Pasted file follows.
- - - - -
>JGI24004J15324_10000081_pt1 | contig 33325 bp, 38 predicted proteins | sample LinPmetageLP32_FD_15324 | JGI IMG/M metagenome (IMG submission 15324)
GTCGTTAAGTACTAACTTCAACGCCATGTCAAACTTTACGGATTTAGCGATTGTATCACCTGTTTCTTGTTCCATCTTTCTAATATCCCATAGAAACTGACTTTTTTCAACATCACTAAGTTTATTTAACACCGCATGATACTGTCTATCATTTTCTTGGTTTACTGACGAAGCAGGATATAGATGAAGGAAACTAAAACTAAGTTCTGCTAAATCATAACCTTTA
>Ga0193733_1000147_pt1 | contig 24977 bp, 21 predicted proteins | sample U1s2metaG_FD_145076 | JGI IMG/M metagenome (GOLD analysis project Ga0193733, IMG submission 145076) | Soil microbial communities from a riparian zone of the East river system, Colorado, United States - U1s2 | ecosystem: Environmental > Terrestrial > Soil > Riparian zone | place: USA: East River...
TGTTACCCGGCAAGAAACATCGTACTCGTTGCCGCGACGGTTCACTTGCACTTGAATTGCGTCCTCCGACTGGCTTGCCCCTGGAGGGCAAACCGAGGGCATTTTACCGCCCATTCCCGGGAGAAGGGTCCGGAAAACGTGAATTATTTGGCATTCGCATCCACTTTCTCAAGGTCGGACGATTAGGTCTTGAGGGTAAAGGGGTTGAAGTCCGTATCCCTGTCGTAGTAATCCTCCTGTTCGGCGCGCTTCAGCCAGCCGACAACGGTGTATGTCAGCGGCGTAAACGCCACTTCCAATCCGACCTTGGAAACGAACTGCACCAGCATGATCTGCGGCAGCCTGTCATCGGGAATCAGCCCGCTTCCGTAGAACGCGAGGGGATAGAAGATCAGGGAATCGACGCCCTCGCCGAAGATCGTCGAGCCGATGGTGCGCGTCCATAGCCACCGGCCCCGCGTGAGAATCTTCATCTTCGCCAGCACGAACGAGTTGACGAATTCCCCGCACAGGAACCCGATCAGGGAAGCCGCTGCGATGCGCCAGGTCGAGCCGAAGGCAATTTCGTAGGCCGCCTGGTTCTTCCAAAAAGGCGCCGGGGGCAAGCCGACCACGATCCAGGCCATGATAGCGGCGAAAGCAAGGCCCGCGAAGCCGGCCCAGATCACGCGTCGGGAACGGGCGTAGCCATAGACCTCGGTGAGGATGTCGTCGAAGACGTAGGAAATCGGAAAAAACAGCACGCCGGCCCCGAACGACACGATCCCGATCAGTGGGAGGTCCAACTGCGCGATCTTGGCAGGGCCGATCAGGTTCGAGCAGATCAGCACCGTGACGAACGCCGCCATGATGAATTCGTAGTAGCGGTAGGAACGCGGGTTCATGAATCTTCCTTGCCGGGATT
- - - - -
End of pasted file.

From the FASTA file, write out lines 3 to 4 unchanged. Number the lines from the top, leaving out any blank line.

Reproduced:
>Ga0193733_1000147_pt1 | contig 24977 bp, 21 predicted proteins | sample U1s2metaG_FD_145076 | JGI IMG/M metagenome (GOLD analysis project Ga0193733, IMG submission 145076) | Soil microbial communities from a riparian zone of the East river system, Colorado, United States - U1s2 | ecosystem: Environmental > Terrestrial > Soil > Riparian zone | place: USA: East River...
TGTTACCCGGCAAGAAACATCGTACTCGTTGCCGCGACGGTTCACTTGCACTTGAATTGCGTCCTCCGACTGGCTTGCCCCTGGAGGGCAAACCGAGGGCATTTTACCGCCCATTCCCGGGAGAAGGGTCCGGAAAACGTGAATTATTTGGCATTCGCATCCACTTTCTCAAGGTCGGACGATTAGGTCTTGAGGGTAAAGGGGTTGAAGTCCGTATCCCTGTCGTAGTAATCCTCCTGTTCGGCGCGCTTCAGCCAGCCGACAACGGTGTATGTCAGCGGCGTAAACGCCACTTCCAATCCGACCTTGGAAACGAACTGCACCAGCATGATCTGCGGCAGCCTGTCATCGGGAATCAGCCCGCTTCCGTAGAACGCGAGGGGATAGAAGATCAGGGAATCGACGCCCTCGCCGAAGATCGTCGAGCCGATGGTGCGCGTCCATAGCCACCGGCCCCGCGTGAGAATCTTCATCTTCGCCAGCACGAACGAGTTGACGAATTCCCCGCACAGGAACCCGATCAGGGAAGCCGCTGCGATGCGCCAGGTCGAGCCGAAGGCAATTTCGTAGGCCGCCTGGTTCTTCCAAAAAGGCGCCGGGGGCAAGCCGACCACGATCCAGGCCATGATAGCGGCGAAAGCAAGGCCCGCGAAGCCGGCCCAGATCACGCGTCGGGAACGGGCGTAGCCATAGACCTCGGTGAGGATGTCGTCGAAGACGTAGGAAATCGGAAAAAACAGCACGCCGGCCCCGAACGACACGATCCCGATCAGTGGGAGGTCCAACTGCGCGATCTTGGCAGGGCCGATCAGGTTCGAGCAGATCAGCACCGTGACGAACGCCGCCATGATGAATTCGTAGTAGCGGTAGGAACGCGGGTTCATGAATCTTCCTTGCCGGGATT